Special-effects guru garnered four Oscars
Stan Winston, the renowned makeup, creature- and visual-effects wizard whose memorable work on “Aliens,” “Terminator 2: Judgment Day” and “Jurassic Park” earned him four Academy Awards, has died. He was 62.
Winston died of complications from multiple myeloma Sunday at his home in Malibu, said his son, actor Matt Winston.
“The entertainment industry has lost a genius and I lost one of my best friends,” Gov. Arnold Schwarzenegger, of “Terminator” fame, said in a statement Monday. “Stan’s work and four Oscars speak for themselves and will live on forever.”
In a nearly four-decade career that began on television in the early ‘70s, Winston earned five Emmy Award nominations and shared Emmys for his makeup on “Gargoyles” (1972) and “The Autobiography of Miss Jane Pittman” (1974), for which actress Cicely Tyson was aged into a 110-year-old woman.
Winston, who segued into the movies the same decade -- he was the special makeup designer on “The Wiz” -- became a seminal figure in special makeup effects and animatronics.
“Stan has been involved in landmark, blockbuster movies for decades,” J. Alan Scott, an animatronic effects supervisor at the Stan Winston Studio in Van Nuys, told The Times on Monday. “He was an innovator and a groundbreaker with new technology and new techniques for creating fantastical characters.”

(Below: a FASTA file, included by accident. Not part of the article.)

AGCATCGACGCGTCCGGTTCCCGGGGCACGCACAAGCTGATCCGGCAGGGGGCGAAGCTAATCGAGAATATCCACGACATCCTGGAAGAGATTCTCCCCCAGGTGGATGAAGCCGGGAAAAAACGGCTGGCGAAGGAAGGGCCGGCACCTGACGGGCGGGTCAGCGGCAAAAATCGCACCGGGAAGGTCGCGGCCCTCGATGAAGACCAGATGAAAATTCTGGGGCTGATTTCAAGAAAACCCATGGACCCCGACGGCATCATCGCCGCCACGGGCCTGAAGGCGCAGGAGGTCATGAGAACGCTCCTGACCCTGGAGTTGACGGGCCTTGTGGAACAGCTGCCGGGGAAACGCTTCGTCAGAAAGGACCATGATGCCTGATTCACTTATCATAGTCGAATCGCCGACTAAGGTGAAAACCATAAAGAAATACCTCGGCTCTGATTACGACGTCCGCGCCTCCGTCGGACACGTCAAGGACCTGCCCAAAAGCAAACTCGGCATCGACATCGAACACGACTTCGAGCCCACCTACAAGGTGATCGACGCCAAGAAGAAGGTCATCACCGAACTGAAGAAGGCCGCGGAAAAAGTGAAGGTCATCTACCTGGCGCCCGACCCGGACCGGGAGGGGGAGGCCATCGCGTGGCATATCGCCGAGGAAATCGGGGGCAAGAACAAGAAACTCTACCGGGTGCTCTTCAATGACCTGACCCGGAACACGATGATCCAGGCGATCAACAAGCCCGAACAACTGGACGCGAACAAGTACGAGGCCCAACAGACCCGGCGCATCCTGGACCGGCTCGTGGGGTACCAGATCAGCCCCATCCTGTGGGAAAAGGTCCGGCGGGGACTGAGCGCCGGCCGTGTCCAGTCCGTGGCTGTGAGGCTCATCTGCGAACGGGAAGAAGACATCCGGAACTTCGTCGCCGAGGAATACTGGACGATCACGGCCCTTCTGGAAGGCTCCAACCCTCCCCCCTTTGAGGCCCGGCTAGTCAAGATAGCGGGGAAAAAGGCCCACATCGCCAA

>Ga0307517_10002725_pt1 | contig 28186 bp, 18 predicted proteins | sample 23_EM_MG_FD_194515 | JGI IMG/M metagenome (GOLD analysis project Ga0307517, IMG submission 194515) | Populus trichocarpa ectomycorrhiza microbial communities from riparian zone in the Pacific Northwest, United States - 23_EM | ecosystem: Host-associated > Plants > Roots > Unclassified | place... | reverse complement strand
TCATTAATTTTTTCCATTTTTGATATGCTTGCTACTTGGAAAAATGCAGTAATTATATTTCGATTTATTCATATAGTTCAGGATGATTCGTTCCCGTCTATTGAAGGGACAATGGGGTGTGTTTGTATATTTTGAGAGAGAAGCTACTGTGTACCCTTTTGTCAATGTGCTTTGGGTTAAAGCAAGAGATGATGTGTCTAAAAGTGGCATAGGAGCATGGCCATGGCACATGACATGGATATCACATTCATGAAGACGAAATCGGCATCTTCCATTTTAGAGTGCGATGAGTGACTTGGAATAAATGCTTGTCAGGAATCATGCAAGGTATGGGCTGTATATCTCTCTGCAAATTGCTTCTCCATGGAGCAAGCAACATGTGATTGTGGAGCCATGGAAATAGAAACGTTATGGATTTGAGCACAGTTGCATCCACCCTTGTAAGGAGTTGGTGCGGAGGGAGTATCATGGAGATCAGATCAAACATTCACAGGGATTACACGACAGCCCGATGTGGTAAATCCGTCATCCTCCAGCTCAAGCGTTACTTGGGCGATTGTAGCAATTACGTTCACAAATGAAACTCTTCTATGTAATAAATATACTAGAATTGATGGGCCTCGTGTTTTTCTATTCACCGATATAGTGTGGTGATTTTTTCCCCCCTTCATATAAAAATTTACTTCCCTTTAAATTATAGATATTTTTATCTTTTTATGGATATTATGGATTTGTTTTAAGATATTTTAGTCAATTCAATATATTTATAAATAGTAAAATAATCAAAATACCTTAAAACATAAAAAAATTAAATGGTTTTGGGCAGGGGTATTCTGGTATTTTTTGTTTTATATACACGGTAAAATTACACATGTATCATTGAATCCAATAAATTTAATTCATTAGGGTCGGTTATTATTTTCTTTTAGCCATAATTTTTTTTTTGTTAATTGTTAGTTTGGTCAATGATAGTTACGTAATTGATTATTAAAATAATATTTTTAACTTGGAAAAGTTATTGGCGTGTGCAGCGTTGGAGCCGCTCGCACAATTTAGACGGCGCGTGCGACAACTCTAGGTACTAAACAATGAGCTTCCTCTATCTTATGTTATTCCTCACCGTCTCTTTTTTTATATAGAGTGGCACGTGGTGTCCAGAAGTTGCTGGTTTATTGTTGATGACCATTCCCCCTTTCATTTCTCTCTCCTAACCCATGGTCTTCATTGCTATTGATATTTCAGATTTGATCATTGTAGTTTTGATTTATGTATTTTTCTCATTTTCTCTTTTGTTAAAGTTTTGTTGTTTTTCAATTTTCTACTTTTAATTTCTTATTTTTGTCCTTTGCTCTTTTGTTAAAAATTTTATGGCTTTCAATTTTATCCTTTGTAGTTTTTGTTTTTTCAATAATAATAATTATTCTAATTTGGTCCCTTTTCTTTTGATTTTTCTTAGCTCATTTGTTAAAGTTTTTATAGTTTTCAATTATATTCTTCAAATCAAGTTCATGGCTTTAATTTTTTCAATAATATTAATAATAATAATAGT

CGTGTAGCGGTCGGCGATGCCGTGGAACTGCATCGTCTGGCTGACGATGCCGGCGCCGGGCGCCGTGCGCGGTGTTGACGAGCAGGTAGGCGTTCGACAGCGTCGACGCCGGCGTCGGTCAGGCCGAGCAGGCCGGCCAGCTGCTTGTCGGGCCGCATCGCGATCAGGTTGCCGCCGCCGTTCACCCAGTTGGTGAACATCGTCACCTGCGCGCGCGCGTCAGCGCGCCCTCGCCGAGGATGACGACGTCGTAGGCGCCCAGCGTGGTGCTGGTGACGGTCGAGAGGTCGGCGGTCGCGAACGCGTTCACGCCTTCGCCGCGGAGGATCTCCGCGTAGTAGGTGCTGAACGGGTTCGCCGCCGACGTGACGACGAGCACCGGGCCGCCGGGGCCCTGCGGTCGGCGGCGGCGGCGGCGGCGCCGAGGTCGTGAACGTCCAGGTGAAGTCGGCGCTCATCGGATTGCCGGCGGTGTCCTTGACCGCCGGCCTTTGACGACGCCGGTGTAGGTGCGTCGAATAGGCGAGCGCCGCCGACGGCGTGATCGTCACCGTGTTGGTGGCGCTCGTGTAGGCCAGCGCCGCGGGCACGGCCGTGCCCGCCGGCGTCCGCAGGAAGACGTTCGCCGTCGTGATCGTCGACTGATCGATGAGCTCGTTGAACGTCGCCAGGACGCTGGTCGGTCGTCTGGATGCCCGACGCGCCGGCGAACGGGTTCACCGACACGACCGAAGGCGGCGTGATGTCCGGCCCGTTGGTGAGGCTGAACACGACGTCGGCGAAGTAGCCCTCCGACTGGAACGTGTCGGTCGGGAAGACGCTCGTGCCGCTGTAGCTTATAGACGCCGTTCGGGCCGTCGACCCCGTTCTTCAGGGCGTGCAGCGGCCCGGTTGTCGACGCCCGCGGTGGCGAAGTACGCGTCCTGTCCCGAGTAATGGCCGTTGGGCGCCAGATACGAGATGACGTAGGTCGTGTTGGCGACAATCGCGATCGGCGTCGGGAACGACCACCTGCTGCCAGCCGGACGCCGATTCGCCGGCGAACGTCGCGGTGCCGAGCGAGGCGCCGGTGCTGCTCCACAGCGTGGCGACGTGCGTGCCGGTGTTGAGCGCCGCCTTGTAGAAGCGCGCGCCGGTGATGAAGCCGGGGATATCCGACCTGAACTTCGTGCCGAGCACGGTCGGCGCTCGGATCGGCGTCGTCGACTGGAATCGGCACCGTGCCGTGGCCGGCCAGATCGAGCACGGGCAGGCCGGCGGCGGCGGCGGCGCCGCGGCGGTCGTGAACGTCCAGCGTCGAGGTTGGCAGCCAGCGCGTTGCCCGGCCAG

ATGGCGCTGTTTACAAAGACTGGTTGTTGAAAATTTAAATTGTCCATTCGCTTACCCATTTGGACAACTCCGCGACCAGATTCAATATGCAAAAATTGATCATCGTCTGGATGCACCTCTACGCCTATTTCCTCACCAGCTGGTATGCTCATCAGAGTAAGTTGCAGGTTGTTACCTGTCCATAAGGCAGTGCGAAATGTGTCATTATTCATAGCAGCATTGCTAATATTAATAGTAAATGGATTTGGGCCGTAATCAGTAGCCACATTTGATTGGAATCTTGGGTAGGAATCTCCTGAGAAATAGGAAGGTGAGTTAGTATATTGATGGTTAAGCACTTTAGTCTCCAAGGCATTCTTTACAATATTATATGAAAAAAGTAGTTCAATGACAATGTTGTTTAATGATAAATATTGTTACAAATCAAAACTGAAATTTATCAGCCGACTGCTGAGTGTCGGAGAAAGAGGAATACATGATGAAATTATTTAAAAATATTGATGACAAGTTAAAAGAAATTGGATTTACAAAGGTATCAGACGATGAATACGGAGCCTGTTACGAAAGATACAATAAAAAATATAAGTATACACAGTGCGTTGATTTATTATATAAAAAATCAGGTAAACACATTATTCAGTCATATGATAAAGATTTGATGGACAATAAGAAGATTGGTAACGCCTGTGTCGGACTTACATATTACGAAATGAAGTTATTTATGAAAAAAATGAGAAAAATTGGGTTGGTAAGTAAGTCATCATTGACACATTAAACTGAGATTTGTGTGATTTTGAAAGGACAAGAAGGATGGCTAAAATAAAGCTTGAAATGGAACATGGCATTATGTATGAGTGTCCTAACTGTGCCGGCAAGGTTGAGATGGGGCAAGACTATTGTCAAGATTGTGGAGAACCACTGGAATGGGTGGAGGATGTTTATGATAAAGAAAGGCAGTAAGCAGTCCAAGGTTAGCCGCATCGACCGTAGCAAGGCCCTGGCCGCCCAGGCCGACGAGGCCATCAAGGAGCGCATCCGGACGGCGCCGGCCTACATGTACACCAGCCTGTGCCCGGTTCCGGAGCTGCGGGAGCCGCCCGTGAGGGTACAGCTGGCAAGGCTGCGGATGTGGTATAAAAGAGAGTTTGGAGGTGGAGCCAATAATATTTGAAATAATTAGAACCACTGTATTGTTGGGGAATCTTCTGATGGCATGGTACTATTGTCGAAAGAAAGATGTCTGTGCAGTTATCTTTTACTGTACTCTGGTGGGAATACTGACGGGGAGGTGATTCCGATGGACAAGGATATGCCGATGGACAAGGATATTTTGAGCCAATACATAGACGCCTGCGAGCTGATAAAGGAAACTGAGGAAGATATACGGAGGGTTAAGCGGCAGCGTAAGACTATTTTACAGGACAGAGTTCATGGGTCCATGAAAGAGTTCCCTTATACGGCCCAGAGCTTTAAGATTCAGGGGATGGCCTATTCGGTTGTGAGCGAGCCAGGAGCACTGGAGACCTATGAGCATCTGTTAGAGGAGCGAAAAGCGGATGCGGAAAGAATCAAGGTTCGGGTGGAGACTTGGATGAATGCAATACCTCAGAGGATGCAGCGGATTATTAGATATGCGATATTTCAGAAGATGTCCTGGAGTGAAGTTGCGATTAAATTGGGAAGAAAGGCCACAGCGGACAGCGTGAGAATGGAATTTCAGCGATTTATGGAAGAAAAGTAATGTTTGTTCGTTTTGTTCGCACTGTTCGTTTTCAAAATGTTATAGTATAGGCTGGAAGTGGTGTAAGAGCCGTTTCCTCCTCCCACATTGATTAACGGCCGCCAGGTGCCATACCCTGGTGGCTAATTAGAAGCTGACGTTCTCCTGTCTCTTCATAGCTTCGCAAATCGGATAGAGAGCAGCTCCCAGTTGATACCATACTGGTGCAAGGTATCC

Winston, as the New Yorker magazine described several years ago, was known for “almost single-handedly elevating the craft of creature making from the somewhat comic man-in-a-rubber-suit monsters of the 1950s and ‘60s to animatronics -- electronically animated, part-robot, part-puppet creatures that have terrified millions of moviegoers.”
Indeed, among the creations to come out of the Stan Winston Studio: the menacing, 14-foot-tall Alien Queen in “Aliens,” the extraterrestrial jungle creature in “Predator,” the futuristic cyborg assassins in the “Terminator” movies, and the life-size dinosaurs in the “ Jurassic Park” movies, which included a frightening life-size Tyrannosaurus rex.
Winston and his team also designed and created the makeup and the scissors and blade appendages for “Edward Scissorhands.”
Among his other film credits are “Interview With the Vampire,” “Lost World,” “Batman Returns” and “A.I.: Artificial Intelligence.”
He shared Oscars for best effects, visual effects for “Aliens” (1986) and “Jurassic Park” (1993) and shared Oscars for best effects, visual effects and for best makeup for “Terminator 2: Judgment Day” (1991).
More recently, Winston and his team created the crystal skeletons for “Indiana Jones and the Kingdom of the Crystal Skull” and the character suits for the superhero Iron Man and the 10-foot-tall super-villain the Iron Monger in “Iron Man.”
“He was a giant in the industry of practical visual effects,” Jon Favreau, director of “Iron Man,” told The Times on Monday.
Favreau, who first worked with Winston on the 2005 film “Zathura: A Space Adventure,” said he was “lucky to have him work on my first effects film and then to be there for ‘Iron Man,’ which is clearly an important moment in my career, and Stan’s contribution to the success of that film is unquestionable.”
Noting that Winston “went from being a hero of mine to somebody who was a mentor,” Favreau added that “while he was definitely a legend in the industry, he never lost his childlike enthusiasm.”